Hiking Reno/Lake Tahoe: Hunter Creek Trail

Updated on January 11, 2014
Mountain alder, a frequent sight along Hunter Creek.
Mountain alder, a frequent sight along Hunter Creek. | Source

Introduction

Sometimes the most beautiful and unique natural places are the ones closest to home--and thus civilization. Such is the case with the Hunter Creek Trail.

Following the canyon of namesake Hunter Creek, the trail meanders along desert slopes for approximately two-thirds of its length before entering a particularly beautiful and shaded pine-fir forest and terminating at a twenty-five foot waterfall. The waterfall flows year round and is complimented by the greens of alder and willow in the summer and natural sculptures of ice in the winter.

Given the trail’s sunny profile for much of its length, it is often snow free during the winter. This makes the Hunter Creek Trail an excellent choice if you’re looking to avoid the deep snow and bitter temperatures of higher Sierra elevations in the winter. Unfortunately, this sunny profile makes for a comparatively scorching experience during the summer, with trail temperatures often exceeding 90, and occasionally 100, degrees Fahrenheit during July and August. When hiked during reasonable weather, however, Hunter Creek makes for a memorable, moderate-length journey.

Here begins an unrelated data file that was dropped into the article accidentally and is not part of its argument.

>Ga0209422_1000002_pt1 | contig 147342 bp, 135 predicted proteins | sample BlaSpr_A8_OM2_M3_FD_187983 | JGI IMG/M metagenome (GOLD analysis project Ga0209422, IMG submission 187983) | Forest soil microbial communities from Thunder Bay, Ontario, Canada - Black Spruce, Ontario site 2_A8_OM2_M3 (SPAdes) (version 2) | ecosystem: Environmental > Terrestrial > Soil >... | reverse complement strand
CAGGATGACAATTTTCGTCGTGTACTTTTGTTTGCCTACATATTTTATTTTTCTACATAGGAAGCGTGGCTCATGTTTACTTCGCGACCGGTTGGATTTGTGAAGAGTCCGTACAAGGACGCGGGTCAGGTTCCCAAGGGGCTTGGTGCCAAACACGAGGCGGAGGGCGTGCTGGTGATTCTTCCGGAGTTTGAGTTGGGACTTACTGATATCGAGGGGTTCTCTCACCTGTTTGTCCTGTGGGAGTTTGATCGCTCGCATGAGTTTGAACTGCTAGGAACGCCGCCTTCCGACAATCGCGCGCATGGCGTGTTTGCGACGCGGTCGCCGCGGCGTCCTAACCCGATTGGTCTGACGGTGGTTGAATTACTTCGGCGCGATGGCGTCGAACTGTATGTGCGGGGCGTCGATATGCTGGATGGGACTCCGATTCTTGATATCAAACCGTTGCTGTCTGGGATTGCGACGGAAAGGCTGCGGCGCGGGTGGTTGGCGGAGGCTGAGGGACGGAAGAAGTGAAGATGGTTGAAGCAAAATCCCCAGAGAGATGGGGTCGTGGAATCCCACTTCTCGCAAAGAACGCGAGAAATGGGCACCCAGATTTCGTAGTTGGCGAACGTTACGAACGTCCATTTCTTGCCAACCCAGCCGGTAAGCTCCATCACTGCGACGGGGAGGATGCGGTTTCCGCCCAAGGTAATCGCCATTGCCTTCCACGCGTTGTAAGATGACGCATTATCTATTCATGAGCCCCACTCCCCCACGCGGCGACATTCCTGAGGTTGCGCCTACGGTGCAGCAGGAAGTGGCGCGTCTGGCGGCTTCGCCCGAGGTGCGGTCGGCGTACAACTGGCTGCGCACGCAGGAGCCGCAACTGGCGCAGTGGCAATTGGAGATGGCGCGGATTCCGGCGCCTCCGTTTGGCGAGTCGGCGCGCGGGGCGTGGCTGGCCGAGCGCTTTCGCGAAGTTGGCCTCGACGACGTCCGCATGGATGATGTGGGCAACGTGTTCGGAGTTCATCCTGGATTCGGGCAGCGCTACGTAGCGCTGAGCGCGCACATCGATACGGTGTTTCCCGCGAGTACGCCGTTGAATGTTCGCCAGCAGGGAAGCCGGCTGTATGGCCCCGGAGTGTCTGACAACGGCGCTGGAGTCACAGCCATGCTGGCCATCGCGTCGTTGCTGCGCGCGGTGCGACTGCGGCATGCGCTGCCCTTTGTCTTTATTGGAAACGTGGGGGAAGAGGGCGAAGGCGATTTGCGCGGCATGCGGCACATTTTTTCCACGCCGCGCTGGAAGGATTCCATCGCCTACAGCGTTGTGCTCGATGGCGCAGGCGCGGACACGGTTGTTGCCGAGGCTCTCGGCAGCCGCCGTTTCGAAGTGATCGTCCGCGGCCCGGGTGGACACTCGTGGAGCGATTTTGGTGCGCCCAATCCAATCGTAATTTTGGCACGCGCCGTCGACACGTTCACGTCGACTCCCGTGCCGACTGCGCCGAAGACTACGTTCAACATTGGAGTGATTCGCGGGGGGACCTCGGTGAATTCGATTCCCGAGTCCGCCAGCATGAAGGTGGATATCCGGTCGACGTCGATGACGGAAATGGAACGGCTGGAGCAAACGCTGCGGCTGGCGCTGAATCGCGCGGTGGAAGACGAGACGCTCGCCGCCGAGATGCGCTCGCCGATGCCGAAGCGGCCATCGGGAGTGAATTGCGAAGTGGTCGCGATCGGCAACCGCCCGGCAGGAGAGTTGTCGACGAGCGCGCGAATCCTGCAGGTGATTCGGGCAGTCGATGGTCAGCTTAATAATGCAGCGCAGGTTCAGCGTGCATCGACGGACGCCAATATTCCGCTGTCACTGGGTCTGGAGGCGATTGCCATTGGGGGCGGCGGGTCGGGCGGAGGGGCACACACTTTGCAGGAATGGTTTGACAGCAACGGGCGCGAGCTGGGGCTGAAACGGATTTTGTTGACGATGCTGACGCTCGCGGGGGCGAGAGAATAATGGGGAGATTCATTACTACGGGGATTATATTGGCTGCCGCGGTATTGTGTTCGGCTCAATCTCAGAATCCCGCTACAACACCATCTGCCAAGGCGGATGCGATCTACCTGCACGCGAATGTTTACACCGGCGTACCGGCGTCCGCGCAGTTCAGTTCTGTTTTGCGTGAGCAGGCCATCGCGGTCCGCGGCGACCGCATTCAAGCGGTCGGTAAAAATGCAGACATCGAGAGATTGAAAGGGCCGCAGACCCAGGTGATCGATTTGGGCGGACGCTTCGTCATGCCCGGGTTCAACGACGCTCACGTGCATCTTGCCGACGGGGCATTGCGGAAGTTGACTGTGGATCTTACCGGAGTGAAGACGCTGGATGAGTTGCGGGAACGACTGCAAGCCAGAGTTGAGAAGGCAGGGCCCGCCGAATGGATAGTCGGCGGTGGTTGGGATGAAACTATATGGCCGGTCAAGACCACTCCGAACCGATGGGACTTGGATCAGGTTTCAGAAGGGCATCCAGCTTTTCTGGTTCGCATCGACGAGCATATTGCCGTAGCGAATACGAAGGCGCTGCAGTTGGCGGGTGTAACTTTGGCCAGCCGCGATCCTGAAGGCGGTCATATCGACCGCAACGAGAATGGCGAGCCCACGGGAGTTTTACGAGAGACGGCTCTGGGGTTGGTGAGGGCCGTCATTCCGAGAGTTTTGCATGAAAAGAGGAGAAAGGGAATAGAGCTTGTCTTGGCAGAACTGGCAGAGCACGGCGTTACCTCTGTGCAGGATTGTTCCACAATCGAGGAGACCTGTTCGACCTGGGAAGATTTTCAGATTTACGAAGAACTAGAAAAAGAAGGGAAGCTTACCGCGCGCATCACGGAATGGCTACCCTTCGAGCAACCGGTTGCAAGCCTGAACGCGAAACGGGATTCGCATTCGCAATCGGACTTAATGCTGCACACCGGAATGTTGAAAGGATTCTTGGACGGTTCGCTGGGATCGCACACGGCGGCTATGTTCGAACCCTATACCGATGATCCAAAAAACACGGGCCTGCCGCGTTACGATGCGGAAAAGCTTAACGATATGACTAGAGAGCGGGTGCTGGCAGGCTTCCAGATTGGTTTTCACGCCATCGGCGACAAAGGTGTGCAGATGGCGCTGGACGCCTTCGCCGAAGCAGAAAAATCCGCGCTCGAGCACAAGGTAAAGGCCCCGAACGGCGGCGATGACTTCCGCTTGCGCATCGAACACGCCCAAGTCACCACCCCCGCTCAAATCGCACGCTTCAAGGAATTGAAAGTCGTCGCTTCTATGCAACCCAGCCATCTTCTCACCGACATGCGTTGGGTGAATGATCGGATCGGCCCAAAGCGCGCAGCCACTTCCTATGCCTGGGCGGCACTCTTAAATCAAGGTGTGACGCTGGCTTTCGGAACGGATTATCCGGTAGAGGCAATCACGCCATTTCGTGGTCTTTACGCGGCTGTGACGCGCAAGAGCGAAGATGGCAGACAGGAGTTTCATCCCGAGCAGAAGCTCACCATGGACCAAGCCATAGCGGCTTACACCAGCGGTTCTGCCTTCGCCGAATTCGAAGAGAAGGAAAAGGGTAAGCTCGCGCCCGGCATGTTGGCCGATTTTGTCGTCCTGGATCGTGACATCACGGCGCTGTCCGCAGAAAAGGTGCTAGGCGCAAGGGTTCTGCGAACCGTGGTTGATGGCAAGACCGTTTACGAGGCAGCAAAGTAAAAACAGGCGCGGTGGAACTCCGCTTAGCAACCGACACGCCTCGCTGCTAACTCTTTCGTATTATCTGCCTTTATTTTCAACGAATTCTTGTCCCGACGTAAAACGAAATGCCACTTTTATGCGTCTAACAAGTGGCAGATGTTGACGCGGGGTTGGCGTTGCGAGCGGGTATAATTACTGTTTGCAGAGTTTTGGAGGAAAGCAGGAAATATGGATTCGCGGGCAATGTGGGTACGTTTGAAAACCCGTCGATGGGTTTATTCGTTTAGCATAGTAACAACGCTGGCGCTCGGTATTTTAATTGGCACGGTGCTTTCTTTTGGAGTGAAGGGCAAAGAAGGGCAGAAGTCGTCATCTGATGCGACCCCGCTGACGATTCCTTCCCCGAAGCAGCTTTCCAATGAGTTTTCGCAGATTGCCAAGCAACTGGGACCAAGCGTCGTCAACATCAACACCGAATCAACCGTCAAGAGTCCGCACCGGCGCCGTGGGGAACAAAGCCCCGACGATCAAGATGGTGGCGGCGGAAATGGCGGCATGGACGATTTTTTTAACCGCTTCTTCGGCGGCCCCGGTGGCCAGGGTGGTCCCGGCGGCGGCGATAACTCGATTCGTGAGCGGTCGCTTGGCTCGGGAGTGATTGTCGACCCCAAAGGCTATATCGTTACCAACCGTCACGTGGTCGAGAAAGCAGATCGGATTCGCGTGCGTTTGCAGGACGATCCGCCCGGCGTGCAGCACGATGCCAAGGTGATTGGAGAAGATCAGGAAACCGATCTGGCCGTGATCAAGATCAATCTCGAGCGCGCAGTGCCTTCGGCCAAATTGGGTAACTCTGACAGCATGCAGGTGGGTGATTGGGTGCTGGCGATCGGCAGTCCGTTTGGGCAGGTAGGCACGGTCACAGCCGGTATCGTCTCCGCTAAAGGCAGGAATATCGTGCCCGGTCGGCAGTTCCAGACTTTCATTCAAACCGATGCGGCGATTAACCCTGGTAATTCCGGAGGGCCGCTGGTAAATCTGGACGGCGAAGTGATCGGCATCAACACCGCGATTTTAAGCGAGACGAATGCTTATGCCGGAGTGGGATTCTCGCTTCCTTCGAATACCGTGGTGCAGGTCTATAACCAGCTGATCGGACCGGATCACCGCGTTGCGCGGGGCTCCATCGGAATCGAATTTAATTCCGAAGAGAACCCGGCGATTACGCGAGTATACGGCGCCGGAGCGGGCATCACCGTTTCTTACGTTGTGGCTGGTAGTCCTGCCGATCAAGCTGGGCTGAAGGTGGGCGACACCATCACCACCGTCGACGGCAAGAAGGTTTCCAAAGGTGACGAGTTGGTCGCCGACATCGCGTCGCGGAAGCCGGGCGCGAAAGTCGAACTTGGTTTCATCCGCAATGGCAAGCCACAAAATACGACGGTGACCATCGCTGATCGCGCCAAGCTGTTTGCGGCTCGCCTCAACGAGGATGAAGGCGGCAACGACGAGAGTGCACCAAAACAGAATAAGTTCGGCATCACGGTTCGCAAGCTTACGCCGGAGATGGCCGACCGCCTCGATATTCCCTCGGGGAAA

With a trailhead located just beyond the Reno city limits, the trail enters the protected splendor of the Mount Rose Wilderness after only 0.4 miles. So what are you waiting for? Let’s get hiking!

Hunter Creek canyon viewed from above the Hunter Creek trail.
Hunter Creek canyon viewed from above the Hunter Creek trail. | Source

Trail Nuts and Bolts

Length: 5.6 miles round trip
Trailhead elevation: 5000
Elevation gain: 1200
Best time/season: fall, winter, spring; summers prove unbearably hot.
Shade availability: low for first two miles; excellent for final 0.5 miles.
Trail users: hikers and runners (some with dogs off leash).

Trailhead Directions

The Hunter Creek trail begins at the recently completed Michael D. Thompson Trailhead. To get here, drive 1.3 miles west on Mayberry Drive from its intersection with McCarran Boulevard and turn left onto Plateau Road. Follow Plateau for 1.1 miles and turn right onto Woodchuck Circle. After 0.8 miles Woodchuck reaches a large roundabout. The signed trailhead is accessed by taking the first right after entering the roundabout. The trailhead offers plentiful parking, a small number of picnic tables, and restroom facilities (summer only). The trail begins behind the metal gate at the southwest edge of the parking area. If hiking to Hunter Creek Falls, the roundtrip distance is around 5.6 miles (2.8 one-way), with 1200 feet of vertical elevation gain.

Hunter Creek Trailhead Map

A
Michael D. Thompson Trailhead:
Woodchuck Circle, Reno, NV 89519, USA

get directions

The Route